However, some evidence suggests that interlocks between boards will have little effect on performance (Pennings 1980; Burt 1983; Richardson 1987; Mizruchi 1996).   The lack of positive effect in some instances is related to the cost of maintaining the social relationships between organizations. Studies of for-profit organizations have only found loose and inconsistent relationships between interlocking boards of directors and profitability (Mizruchi 1996; Mizruchi & Stearns, 1988; Pennings, 1980).

Linkages between the public and nonprofit sector have been discussed anecdotally and seem to facilitate the exchange of staff, facilities and supplies (Smith & Lipsky, 1993).  Similar patterns have been found in for-profit manufacturing in which equipment (Uzzi 1997) and research and development (Bouty 2000) exchanges were made.  These types of exchanges suggest a resource exchange and interdependence between the sectors.  However, that the interlock relationships between the sectors are more complex and these relationships too might also signal use of board membership for monitoring and oversight.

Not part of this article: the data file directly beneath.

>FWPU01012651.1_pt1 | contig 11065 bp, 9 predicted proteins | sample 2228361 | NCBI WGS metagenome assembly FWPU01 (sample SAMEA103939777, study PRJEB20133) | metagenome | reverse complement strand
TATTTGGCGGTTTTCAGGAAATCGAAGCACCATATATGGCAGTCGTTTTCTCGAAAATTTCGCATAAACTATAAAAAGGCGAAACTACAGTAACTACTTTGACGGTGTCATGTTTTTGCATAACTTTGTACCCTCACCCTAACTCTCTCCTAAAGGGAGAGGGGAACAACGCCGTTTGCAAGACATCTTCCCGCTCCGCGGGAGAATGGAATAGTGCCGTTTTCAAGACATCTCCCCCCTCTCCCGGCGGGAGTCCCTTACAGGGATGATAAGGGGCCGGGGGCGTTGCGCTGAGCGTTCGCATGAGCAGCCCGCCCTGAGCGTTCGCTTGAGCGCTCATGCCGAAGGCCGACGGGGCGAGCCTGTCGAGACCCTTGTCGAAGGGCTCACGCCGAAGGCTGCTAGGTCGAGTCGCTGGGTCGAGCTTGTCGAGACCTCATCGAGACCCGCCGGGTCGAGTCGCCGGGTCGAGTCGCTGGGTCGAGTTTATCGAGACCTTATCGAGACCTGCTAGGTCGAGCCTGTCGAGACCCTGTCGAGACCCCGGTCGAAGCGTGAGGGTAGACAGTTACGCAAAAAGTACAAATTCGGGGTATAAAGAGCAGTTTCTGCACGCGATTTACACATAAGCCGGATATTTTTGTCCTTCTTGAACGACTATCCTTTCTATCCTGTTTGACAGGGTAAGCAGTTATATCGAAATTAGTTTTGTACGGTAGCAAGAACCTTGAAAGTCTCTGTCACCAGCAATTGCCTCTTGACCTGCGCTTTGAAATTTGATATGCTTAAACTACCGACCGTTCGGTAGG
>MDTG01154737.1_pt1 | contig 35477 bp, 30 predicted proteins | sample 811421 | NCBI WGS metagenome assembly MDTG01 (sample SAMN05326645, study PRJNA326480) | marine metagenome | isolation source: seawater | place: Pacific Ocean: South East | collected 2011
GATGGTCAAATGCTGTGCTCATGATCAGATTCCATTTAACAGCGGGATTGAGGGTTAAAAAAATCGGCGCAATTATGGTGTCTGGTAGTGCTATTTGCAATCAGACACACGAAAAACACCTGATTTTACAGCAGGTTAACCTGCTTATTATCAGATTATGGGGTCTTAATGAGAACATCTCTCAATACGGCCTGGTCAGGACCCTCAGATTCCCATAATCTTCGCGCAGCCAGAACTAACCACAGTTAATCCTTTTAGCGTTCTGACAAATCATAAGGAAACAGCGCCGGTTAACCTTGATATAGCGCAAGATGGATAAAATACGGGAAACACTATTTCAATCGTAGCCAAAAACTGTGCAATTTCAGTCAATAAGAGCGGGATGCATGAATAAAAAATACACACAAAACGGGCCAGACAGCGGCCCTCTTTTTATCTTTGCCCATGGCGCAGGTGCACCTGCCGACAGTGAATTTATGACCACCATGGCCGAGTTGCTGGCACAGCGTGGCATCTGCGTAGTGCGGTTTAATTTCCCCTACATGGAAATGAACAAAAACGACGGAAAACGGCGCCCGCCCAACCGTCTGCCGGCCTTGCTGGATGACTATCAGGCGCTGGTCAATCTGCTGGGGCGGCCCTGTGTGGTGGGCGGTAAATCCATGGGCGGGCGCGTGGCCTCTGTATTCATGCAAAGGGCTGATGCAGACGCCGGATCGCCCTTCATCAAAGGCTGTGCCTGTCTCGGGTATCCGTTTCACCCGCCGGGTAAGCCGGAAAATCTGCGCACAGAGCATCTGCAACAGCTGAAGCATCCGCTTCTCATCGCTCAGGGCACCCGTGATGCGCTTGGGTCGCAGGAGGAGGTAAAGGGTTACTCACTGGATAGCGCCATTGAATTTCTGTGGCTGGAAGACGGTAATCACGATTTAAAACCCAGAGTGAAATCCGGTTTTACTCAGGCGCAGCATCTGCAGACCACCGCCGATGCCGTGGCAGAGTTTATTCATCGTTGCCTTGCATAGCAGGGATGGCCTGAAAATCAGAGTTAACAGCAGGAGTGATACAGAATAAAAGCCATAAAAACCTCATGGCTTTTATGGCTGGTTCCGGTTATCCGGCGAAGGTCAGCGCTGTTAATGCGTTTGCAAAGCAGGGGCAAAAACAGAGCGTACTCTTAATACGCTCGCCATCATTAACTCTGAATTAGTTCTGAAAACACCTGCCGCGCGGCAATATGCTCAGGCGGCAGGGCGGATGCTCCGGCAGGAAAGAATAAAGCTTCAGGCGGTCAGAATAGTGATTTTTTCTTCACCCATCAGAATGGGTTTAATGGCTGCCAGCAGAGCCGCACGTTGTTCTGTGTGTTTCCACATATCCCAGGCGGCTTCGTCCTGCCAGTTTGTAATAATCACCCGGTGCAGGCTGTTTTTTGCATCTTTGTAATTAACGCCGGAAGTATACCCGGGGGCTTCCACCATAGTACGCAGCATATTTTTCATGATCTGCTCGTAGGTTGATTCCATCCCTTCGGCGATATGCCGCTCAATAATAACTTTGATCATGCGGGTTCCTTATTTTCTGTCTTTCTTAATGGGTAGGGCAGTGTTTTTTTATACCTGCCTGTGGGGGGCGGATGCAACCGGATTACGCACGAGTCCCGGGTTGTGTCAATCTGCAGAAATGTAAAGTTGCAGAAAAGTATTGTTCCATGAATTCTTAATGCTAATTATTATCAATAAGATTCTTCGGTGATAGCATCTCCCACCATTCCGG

The lack of connection between interlocks and profitability suggest that an alternative explanation of the occurrence of board interlocks might have more to do with oversight or monitoring (Mizruchi, 1996). Studies of for-profit organizations have shown that interlocks increase as the financial performance of the organization slips (Richardson 1987; Mizruchi & Stearns, 1988). This suggests that interlocks occur so an interested party can intercede in the workings of the organizations rather than to increase profitability or organizational effectiveness. The pattern further suggests that nonprofit organizations in some circumstances might share board members with other organizations not to gain advantage but as a form of oversight of one organization over the other organization. Interlock as oversight might be one reason that a government official volunteers to giver time to a board that delivers an important good or service to that individuals constituents.

The use of nonprofit board membership as an oversight function suggests that many elites may choose to sit on a nonprofit board, not for the sake of gaining status, but for the sake of controlling their interests in the organization.  These interests may vary widely from individual to individual and could include: overseeing the expenditure of grant money, directing policies of the organization to advance the interests of one group over another, or using the organization as a means to create status or electoral advantage in the community.

Elites and Nonprofits